Snap-jigging, butterfly jigging and slow-pitch jigging are all effective methods of catching tuna. A 6-foot PENN Carnage Rod paired with PENN Torque 6500 is capable of supplying anglers with a lightweight, but powerful combo for school-sized tuna and the occasional beastly tuna that tests the tackle. For small boat captains on a tighter budget, a PENN Slammer 6500 spinning reel will handle the job for smaller bluefin, with 50-pound braid and a shot of Berkley Vanish 60-pound fluorocarbon.
Popping might be the most desired way to catch a tuna. Captains that spot tuna chasing, exploding on or launching out of the water should carefully motor in front of the action without disturbing the frenzy. There, they can cast toward the tuna that hopefully get within casting distance. This sometimes is a frustrating process; however, when it works out, the result is ranked as one of the best ways to catch a fish in the hobby. Casting presentations near whales, dolphins and any other life can also result in hook-ups even if tuna aren’t physically seen.
Bluefin On The Troll
Covering lots of water has to be the number one advantage for trolling captains. Add the surface explosions on the lures and the sound of the drag blistering off the reel, and what you have is another intoxicating method to catch. Steadily cruising at 4.5 to 5.5 miles per hour with a full spread opens all kinds of doors. Skippers can try slow, fast or “goose” the speed faster from a consistent velocity to invoke a strike. Pulling tackle over humps, wrecks and ledges from every direction can produce bites even when the aforementioned forms of life are limited. Trolling away from popular, destination spots when a bite fizzles can aid in finding schools of tuna that aren’t been pressured heavily. Additionally, captains should keep an eye out for rips and temperature breaks as they zigzag around their chosen waters.
For small boat anglers, Sterling Tackle’s innovative Wide Trackers have been monumental getting anglers hooked up with tuna. Their implementation could be compared to that of when mojos, once used primarily used in Virginia and Maryland for striped bass, hit the Northeast striper scene. The Tracker Bars, which are another name for Wide Trackers, help inexperienced and expert tuna captains alike catch quickly and with less preparation than ever before since buying and rigging bait is not a requirement. Anglers that need to rapidly convert their efforts from say, summer flounder to tuna due to a weather window, can do so extremely fast when employing the Sterling Wide Trackers and Chaos Bars as their primary lures.
Most small vessels are narrow in nature and don’t contain outriggers. The Wide Trackers have an angled keel that pushes the spreader bar significantly outside the wake to the port or starboard of the boat. This is of superior importance because now captains can almost double the amount of lines they troll. The bars also drag in clean water away from the wash which is increases hook-up rates dramatically. I often run two sets of Wide Trackers – one 36 inches and one 18 inches; closer to the boat, I’ll run a couple of Sterling Crazy 8 chains off the flat line clips and finally a heavy Joe Shute with a ballyhoo or soft plastic down the middle. Cedar plugs are time-tested option in the prop wash as well. Sterling Tackle’s Chaos Bars function in the same fashion as Wide Trackers, but make even more tuna-attracting surface commotion on the surface. Therefore, otherwise reluctant bluefin may rise to inspect and attack the presentation.
Effective colors can range from day to day, but the purple/black and zucchini colors have been supremely effective in recent years and are a must in any spread. Altering the color of the stinger from that of the rest of the bar makes the trailing stinger bait with the hook stand out more. For example, a purple/black spreader bar with a green stinger is highly productive. When it comes to squid or machine-based spreader bars, each successful skipper has their own favorites. That’s why it’s imperative to have both on board. If one presentation is getting more strikes than the other, then by all means the switch should be made.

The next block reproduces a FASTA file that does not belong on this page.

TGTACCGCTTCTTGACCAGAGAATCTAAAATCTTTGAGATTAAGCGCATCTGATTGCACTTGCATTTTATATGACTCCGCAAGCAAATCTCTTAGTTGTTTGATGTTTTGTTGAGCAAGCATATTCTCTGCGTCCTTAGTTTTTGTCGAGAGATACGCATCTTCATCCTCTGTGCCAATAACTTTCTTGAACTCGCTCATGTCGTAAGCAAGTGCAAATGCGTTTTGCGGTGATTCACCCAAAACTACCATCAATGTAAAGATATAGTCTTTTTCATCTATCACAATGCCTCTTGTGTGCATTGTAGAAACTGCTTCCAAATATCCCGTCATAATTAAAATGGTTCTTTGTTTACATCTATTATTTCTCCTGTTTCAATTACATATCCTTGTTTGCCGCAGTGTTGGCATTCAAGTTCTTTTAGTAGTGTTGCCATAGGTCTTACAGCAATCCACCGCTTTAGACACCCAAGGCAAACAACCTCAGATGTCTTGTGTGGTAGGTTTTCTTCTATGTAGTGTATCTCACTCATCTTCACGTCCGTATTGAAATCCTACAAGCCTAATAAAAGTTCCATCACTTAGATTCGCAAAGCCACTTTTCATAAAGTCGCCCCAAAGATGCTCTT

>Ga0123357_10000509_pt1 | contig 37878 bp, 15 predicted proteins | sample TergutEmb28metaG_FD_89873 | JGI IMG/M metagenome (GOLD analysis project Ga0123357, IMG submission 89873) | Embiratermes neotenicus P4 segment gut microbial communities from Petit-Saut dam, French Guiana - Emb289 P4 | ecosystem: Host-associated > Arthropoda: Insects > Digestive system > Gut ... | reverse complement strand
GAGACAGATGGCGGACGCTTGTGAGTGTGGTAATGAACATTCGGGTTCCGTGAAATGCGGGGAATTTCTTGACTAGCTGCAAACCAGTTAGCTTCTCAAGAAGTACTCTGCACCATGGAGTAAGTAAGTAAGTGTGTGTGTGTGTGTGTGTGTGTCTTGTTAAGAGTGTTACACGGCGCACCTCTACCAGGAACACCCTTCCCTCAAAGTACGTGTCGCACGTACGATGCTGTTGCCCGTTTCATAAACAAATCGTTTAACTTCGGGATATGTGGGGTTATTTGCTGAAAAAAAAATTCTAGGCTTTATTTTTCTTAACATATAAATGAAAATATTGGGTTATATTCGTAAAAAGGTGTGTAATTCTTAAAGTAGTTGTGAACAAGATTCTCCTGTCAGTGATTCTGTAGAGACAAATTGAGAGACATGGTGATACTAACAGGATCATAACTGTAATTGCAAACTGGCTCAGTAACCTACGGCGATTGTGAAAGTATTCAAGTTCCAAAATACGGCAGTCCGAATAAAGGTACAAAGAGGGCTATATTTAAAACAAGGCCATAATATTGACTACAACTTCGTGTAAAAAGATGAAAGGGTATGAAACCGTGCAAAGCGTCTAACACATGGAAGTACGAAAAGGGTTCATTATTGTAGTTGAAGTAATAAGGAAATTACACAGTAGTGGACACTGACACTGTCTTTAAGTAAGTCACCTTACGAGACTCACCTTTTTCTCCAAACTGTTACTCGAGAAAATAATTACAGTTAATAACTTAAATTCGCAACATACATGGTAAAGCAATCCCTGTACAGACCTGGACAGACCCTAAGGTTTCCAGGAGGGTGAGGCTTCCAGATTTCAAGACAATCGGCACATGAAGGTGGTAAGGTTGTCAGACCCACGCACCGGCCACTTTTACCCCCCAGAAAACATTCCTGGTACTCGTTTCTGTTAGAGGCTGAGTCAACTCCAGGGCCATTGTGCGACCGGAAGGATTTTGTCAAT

The inshore troll can be accomplished with lightweight PENN Squall two-speed, to PENN International 30 wide reels, and even PENN 50 wide set-ups. Within a tighter budget, PENN Senators will work fine. It’s all about having a quality drag system and ample line capacity. If only one quiver of rods and reels can be purchased, I’m of the opinion that slightly oversized tackle is the way to go. In the event the tackle has work for larger fish or other species down the road, the investment has a better width in purpose. Remember, even though an outing might be dominated by school bluefin, a larger model can show up when least expected.
Chunk ‘Em Up
The inshore chunk gains steam on the inshore tuna grounds later in the summer. It is proven to be extremely effective. A downside of length-challenged vessels is that they often lack a surplus of storage. Some captains will have to use their trolling or jigging set-ups for chunking, and while that tackle might not be entirely ideal for the change in tactics, they will still fulfill the task. Let’s face it, most captains who own small vessels are fishing tuna in addition to their primary targets. Thus, owning the most immense, tuna tackle collection might not be reality.
Captains are best to seek out fresh butterfish, sardines, squid and spearing to slowly slice in pieces and pitch over the side. Menhaden oil or peanut bunker themselves can be used with some level of effectiveness, but often they draw sharks which is exactly what tuna-driven captains want to avoid. Continuous chunking without creating a gap is essential so that fish enter the zone where the hooked baits are. It’s important not to chunk too much or too little, but just the right amount.
Flourocarbon leader from 60- to 80-pound test should work for hungry bluefin or inshore yellowfin, but if tuna are feeding in the slick with no bites taking place, then leader line should be decreased until strikes occur. Circle hooks from 6/0 to 8/0 hooks will work best when drifted back. It’s all about making the hooked bait look as natural as possible so it gets bit.
Depending upon your port of call, the school bluefin bite can begin to show itself at the beginning of spring and could last well until Christmas. But as spring morphs into summer, get ready because some of the best fishing days with equally nice weather will descend upon coastal waters.